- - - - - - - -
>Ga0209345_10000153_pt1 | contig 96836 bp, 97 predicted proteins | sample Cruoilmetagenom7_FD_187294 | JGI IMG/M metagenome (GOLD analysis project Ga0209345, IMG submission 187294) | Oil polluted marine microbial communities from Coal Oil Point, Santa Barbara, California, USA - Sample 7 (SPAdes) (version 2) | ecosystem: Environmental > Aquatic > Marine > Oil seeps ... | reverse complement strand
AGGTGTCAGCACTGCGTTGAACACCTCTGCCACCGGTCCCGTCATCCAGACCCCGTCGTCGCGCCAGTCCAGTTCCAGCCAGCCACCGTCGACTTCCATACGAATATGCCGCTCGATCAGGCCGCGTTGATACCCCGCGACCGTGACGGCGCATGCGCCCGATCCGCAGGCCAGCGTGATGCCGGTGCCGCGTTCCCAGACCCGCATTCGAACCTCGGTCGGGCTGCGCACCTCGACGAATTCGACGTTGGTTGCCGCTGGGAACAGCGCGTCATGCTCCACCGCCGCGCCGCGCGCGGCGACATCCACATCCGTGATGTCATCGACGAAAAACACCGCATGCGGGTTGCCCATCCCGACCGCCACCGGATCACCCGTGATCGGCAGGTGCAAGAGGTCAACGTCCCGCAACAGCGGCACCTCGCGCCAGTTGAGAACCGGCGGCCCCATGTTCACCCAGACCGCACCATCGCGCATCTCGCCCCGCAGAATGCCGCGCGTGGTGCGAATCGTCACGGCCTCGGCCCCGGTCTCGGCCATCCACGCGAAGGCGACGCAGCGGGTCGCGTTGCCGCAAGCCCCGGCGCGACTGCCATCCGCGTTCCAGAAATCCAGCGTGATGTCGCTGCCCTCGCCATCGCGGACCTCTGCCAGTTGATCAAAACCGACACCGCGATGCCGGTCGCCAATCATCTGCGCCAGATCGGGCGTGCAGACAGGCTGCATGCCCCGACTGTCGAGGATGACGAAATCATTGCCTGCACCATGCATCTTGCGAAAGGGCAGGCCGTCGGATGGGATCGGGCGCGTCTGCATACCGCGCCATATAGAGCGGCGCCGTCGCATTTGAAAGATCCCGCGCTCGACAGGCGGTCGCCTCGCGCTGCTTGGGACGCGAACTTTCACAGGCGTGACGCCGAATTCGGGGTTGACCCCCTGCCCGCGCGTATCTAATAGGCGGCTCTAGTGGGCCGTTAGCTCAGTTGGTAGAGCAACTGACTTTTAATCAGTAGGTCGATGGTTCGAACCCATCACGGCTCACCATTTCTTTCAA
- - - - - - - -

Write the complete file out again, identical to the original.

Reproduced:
>Ga0209345_10000153_pt1 | contig 96836 bp, 97 predicted proteins | sample Cruoilmetagenom7_FD_187294 | JGI IMG/M metagenome (GOLD analysis project Ga0209345, IMG submission 187294) | Oil polluted marine microbial communities from Coal Oil Point, Santa Barbara, California, USA - Sample 7 (SPAdes) (version 2) | ecosystem: Environmental > Aquatic > Marine > Oil seeps ... | reverse complement strand
AGGTGTCAGCACTGCGTTGAACACCTCTGCCACCGGTCCCGTCATCCAGACCCCGTCGTCGCGCCAGTCCAGTTCCAGCCAGCCACCGTCGACTTCCATACGAATATGCCGCTCGATCAGGCCGCGTTGATACCCCGCGACCGTGACGGCGCATGCGCCCGATCCGCAGGCCAGCGTGATGCCGGTGCCGCGTTCCCAGACCCGCATTCGAACCTCGGTCGGGCTGCGCACCTCGACGAATTCGACGTTGGTTGCCGCTGGGAACAGCGCGTCATGCTCCACCGCCGCGCCGCGCGCGGCGACATCCACATCCGTGATGTCATCGACGAAAAACACCGCATGCGGGTTGCCCATCCCGACCGCCACCGGATCACCCGTGATCGGCAGGTGCAAGAGGTCAACGTCCCGCAACAGCGGCACCTCGCGCCAGTTGAGAACCGGCGGCCCCATGTTCACCCAGACCGCACCATCGCGCATCTCGCCCCGCAGAATGCCGCGCGTGGTGCGAATCGTCACGGCCTCGGCCCCGGTCTCGGCCATCCACGCGAAGGCGACGCAGCGGGTCGCGTTGCCGCAAGCCCCGGCGCGACTGCCATCCGCGTTCCAGAAATCCAGCGTGATGTCGCTGCCCTCGCCATCGCGGACCTCTGCCAGTTGATCAAAACCGACACCGCGATGCCGGTCGCCAATCATCTGCGCCAGATCGGGCGTGCAGACAGGCTGCATGCCCCGACTGTCGAGGATGACGAAATCATTGCCTGCACCATGCATCTTGCGAAAGGGCAGGCCGTCGGATGGGATCGGGCGCGTCTGCATACCGCGCCATATAGAGCGGCGCCGTCGCATTTGAAAGATCCCGCGCTCGACAGGCGGTCGCCTCGCGCTGCTTGGGACGCGAACTTTCACAGGCGTGACGCCGAATTCGGGGTTGACCCCCTGCCCGCGCGTATCTAATAGGCGGCTCTAGTGGGCCGTTAGCTCAGTTGGTAGAGCAACTGACTTTTAATCAGTAGGTCGATGGTTCGAACCCATCACGGCTCACCATTTCTTTCAA